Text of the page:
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Vitamin D in vegan diet (100% vegetarian) – Myths and facts

vitamin-d-in-vegan-diet-myths-and-facts

The most important things about Vitamin D:

* A well-planned vegan diet will not produce Vitamin D deficiencies.

* Vitamin D is needed to absorb calcium.

* We produce it on the skin, thanks to sunlight (ultraviolet rays). If we do not get enough sunlight, we will need supplements.

* There are 2 forms of vitamin D that we can absorb: vitamin D2 (plant source) and D3 (animal source). Vitamin D2 can also be called:
 + Previtamin D2.
 + Ergosterol.
 + Vitamin D2.
 + Ergocalciferol.

* Sunlight exposure for 10-15 minutes a day on face and forearms (or a similar surface of skin) is enough to get the vitamin D we need. The darker our skin, the longer exposure to the sun we will need, up to 3-6 times more than with light skin.

* Vitamin D deficiency causes rickets.

* The Recommended Dietary Allowance (RDA) If we take supplements of vitamin D2 (of vegetable origin and 60% more efficient than the D3, of animal origin) is:
 + 5μg (0-50 years).
 + 10μg (50-75 years).
 + 15μg (over 75 years).
Μg = mcg = micrograms. Excess vitamin D (more than 25-50μg is toxic). Always consult your nutritionist.

Synthesis and production of vitamin D:

* During the summer we create reserves of vitamin D for the great amount of sunlight that we receive.

* There are few plant sources of vitamin D. Some mushrooms, seaweed and yeast.

* Many vegan foods come fortified with vitamin D. Vegetable milks, juices, breakfast cereals… look at the ingredients.

* There is almost no difference between the vitamin D2 we create thanks to sunlight or the one we take in vegan supplements or fortified foods.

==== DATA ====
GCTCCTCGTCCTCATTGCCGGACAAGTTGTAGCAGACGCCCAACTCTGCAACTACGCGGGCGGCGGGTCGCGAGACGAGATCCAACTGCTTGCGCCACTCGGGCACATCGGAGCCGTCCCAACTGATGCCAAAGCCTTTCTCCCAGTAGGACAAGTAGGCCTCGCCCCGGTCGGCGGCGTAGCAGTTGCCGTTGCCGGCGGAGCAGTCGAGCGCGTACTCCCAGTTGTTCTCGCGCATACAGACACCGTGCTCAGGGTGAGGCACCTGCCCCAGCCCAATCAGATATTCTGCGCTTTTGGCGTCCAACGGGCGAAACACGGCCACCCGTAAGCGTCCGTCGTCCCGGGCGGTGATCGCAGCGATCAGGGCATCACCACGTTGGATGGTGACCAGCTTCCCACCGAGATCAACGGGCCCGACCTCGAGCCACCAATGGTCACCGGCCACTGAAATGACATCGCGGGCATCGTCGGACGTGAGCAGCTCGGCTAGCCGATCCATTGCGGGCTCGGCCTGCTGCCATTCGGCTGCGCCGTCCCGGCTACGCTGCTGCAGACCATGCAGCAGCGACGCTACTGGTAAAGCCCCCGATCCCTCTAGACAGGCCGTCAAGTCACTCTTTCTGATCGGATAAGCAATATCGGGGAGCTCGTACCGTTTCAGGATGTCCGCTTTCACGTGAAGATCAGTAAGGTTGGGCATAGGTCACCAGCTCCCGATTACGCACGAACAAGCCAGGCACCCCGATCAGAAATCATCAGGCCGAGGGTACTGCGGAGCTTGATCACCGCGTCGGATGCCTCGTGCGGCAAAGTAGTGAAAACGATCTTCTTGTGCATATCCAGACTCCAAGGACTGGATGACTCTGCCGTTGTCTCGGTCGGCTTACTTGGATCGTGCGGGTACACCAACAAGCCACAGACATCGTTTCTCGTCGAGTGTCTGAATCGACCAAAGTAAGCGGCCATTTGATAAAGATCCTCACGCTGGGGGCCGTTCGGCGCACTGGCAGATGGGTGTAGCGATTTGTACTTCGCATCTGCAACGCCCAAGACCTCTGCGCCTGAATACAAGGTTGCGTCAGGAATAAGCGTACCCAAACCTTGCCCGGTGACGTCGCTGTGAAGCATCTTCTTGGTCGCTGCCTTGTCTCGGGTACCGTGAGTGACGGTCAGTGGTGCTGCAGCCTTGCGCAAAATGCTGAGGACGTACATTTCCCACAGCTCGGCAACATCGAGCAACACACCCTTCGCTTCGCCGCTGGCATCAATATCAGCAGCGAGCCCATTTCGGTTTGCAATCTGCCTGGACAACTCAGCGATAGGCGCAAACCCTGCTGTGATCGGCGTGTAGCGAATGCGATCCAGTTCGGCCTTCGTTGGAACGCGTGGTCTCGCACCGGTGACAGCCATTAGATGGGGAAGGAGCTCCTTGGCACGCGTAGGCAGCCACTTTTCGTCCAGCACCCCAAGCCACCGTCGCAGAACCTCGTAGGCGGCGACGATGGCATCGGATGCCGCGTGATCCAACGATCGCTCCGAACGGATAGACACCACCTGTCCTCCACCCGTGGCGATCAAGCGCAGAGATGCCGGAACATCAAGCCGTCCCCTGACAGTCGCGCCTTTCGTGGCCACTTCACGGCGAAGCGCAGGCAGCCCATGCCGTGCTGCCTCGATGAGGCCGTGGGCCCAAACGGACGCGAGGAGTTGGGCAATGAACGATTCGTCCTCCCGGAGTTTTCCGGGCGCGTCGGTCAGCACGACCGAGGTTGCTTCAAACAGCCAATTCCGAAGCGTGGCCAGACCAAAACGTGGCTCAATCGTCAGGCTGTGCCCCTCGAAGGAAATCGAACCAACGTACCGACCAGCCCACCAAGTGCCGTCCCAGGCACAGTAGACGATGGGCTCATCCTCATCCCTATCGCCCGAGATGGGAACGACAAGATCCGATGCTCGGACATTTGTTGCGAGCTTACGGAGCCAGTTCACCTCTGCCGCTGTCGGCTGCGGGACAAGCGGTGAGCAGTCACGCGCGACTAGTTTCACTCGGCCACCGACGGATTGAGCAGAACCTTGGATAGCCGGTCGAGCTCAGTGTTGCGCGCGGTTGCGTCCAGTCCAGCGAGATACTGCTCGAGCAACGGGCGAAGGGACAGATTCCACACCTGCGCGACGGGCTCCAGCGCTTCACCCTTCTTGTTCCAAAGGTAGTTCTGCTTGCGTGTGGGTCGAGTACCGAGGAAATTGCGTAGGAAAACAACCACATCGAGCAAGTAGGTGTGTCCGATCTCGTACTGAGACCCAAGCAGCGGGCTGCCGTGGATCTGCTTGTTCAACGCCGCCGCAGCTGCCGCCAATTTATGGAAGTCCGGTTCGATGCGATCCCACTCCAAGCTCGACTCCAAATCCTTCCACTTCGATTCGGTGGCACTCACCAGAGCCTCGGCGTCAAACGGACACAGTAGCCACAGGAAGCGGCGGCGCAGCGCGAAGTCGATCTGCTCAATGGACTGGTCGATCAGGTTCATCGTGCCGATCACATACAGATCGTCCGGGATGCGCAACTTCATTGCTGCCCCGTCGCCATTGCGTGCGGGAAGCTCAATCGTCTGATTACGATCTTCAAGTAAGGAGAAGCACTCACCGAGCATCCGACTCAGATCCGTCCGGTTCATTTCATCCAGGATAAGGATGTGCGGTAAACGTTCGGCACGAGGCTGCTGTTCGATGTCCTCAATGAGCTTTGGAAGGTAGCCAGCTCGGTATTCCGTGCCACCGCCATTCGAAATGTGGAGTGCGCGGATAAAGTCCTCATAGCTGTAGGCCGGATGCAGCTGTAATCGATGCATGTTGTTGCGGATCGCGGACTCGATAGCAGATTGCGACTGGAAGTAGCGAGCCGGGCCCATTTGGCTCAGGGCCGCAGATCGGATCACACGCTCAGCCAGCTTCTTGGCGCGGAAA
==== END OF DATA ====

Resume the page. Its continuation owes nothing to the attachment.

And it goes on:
* Ultraviolet light lamps are used to obtain vitamin D. Follow manufacturer’s and nutritionist’s instructions.

* Elderly and very thin people may be jave affected their ability to create vitamin D.

* Sunscreens, the winter sun, the latitude where we are… can affect the amount of ultraviolet rays we receive from the sun.

More info:

* Vitamin D can work as a hormone or as a vitamin.

* Its functions include maintaining calcium levels in the blood, regulating calcium in bones, facilitating the absorption of calcium and phosphorus from the intestine to the bones.

* It helps the working of cells of muscles, glands and nerves that depend on calcium. It also has a role in the skin, immune system, pancreas and is believed to help prevent colon cancer.

* According to needs for calcium in the blood, vitamin D can decrease the loss of calcium in the urine, increase the efficiency of absorption of calcium in the intestine or remove calcium from our bones.

Sources:

U.S. Agricultural Research Service Nutrition Data Releases.

Toronto researchers Vieth and Trang

Davis, Brenda and Vesanto, Melina. Becoming Vegan: the complete guide to adopting a healthy plant-based diet. Book Publishing Company, 2000. ISBN: 1570671036.

NutricionVegana.com/en: Please note that the information contained on this website is for educational purposes only. The admins of the website are not doctors or nutritionists (but the info is aproved by nutritionists, of course). This information is not intended to diagnose, treat, cure or prevent any disease. That is why we ask that you consult your doctor before making any changes in your diet and that you take into account the treatment that has been prescribed, if you have. Nutritionists can help you to take a well-planned vegan diet.


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